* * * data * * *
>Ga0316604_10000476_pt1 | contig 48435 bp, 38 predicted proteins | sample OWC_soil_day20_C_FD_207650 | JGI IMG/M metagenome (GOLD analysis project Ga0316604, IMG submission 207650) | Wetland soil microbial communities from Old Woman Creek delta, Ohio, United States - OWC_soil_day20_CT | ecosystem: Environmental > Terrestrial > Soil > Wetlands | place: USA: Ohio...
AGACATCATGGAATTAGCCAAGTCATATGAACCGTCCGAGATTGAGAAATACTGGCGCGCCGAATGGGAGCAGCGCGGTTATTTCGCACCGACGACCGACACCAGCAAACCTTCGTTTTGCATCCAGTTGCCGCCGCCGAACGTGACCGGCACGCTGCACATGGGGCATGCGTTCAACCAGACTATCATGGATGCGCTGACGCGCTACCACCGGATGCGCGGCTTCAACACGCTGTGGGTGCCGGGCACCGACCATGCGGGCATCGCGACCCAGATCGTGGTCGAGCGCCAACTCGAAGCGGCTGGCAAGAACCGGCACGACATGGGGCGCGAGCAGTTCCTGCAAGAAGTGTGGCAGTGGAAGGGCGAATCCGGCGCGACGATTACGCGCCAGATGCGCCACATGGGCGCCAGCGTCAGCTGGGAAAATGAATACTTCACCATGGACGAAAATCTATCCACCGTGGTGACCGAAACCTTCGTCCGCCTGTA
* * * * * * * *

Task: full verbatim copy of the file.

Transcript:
>Ga0316604_10000476_pt1 | contig 48435 bp, 38 predicted proteins | sample OWC_soil_day20_C_FD_207650 | JGI IMG/M metagenome (GOLD analysis project Ga0316604, IMG submission 207650) | Wetland soil microbial communities from Old Woman Creek delta, Ohio, United States - OWC_soil_day20_CT | ecosystem: Environmental > Terrestrial > Soil > Wetlands | place: USA: Ohio...
AGACATCATGGAATTAGCCAAGTCATATGAACCGTCCGAGATTGAGAAATACTGGCGCGCCGAATGGGAGCAGCGCGGTTATTTCGCACCGACGACCGACACCAGCAAACCTTCGTTTTGCATCCAGTTGCCGCCGCCGAACGTGACCGGCACGCTGCACATGGGGCATGCGTTCAACCAGACTATCATGGATGCGCTGACGCGCTACCACCGGATGCGCGGCTTCAACACGCTGTGGGTGCCGGGCACCGACCATGCGGGCATCGCGACCCAGATCGTGGTCGAGCGCCAACTCGAAGCGGCTGGCAAGAACCGGCACGACATGGGGCGCGAGCAGTTCCTGCAAGAAGTGTGGCAGTGGAAGGGCGAATCCGGCGCGACGATTACGCGCCAGATGCGCCACATGGGCGCCAGCGTCAGCTGGGAAAATGAATACTTCACCATGGACGAAAATCTATCCACCGTGGTGACCGAAACCTTCGTCCGCCTGTA